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5 studies you may have missed
December 6th, 2013
12:51 PM ET

5 studies you may have missed

Here's a roundup of five medical studies published this week that might give you new insights into your health, mind and body. Remember, correlation is not causation – so if a study finds a connection between two things, it doesn't mean that one causes the other.

We’re ‘woefully unprepared’ for dementia
Report released by Alzheimer’s Disease International

More than 130 million people worldwide will have dementia by 2050, according to a report released ahead of the G8 Dementia Summit being held in London next week. And the majority of those people will live in low- and middle-income countries.

“The absence of dementia public policy renders governments woefully unprepared for the dementia epidemic,” write the authors of the report. “There is an urgent need for a collaborative, global action plan for governments, industry and non-profit organisations.”

The advocates say research on the debilitating disease needs to be made a global priority.

Read more from TIME.com

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U.S. women having fewer children
December 6th, 2013
12:01 AM ET

U.S. women having fewer children

New numbers out from the Centers for Disease Control and Prevention reveal that fewer women in the United States are having children.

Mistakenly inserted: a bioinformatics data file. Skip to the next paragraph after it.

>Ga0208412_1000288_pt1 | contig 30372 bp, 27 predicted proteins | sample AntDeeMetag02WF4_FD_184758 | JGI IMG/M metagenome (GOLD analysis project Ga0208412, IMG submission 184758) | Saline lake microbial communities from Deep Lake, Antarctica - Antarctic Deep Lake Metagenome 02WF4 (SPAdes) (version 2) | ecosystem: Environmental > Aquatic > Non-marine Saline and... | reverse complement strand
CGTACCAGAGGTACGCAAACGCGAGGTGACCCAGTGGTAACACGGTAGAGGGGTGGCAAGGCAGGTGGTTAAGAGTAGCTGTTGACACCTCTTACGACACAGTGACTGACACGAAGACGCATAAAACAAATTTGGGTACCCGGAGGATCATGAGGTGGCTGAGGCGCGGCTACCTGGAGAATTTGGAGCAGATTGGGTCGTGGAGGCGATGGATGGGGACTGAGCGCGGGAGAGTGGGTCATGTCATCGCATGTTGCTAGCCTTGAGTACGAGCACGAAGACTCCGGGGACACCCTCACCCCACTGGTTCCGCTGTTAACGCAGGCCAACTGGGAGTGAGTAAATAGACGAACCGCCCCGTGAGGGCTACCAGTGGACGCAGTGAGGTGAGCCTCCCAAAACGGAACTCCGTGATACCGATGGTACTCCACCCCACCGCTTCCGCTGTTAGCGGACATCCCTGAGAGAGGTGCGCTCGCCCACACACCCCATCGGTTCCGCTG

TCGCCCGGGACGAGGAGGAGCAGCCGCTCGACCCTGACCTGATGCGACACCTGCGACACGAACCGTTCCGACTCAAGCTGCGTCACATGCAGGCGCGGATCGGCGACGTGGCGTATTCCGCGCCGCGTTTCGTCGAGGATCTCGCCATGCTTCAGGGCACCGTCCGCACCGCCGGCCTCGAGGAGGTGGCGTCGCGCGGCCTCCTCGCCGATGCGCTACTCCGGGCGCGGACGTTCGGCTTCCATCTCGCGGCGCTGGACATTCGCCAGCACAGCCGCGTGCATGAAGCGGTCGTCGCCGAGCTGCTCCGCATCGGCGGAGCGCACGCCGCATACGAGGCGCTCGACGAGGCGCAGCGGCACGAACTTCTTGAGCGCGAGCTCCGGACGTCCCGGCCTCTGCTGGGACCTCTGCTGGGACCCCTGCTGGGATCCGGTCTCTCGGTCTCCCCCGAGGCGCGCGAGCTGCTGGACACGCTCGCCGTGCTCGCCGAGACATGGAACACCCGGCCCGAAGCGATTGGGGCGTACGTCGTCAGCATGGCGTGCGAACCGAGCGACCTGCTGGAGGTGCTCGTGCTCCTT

Between 2000 and 2009, pregnancy rates for U.S. women fell by 12%, or nearly 6.4 million pregnancies. The pregnancy rate is the lowest it has been in 12 years.

In fact, the rates for teenage pregnancy reached historic lows in 2009, for all three major race groups: non-Hispanic whites, non-Hispanic blacks and Hispanic teenagers. In 2009, there were 39% fewer teen pregnancies than the 1991 peak rate of 61.8 teen pregnancies for every 1,000 teens.

"Research suggests that more teens are delaying initiating sex, waiting longer to have sex," said Rachel Jones, a senior research associate with the Guttmacher Institute, who was not associated with the study.
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About this blog

Get a behind-the-scenes look at the latest stories from CNN Chief Medical Correspondent, Dr. Sanjay Gupta, Senior Medical Correspondent Elizabeth Cohen and the CNN Medical Unit producers. They'll share news and views on health and medical trends - info that will help you take better care of yourself and the people you love.

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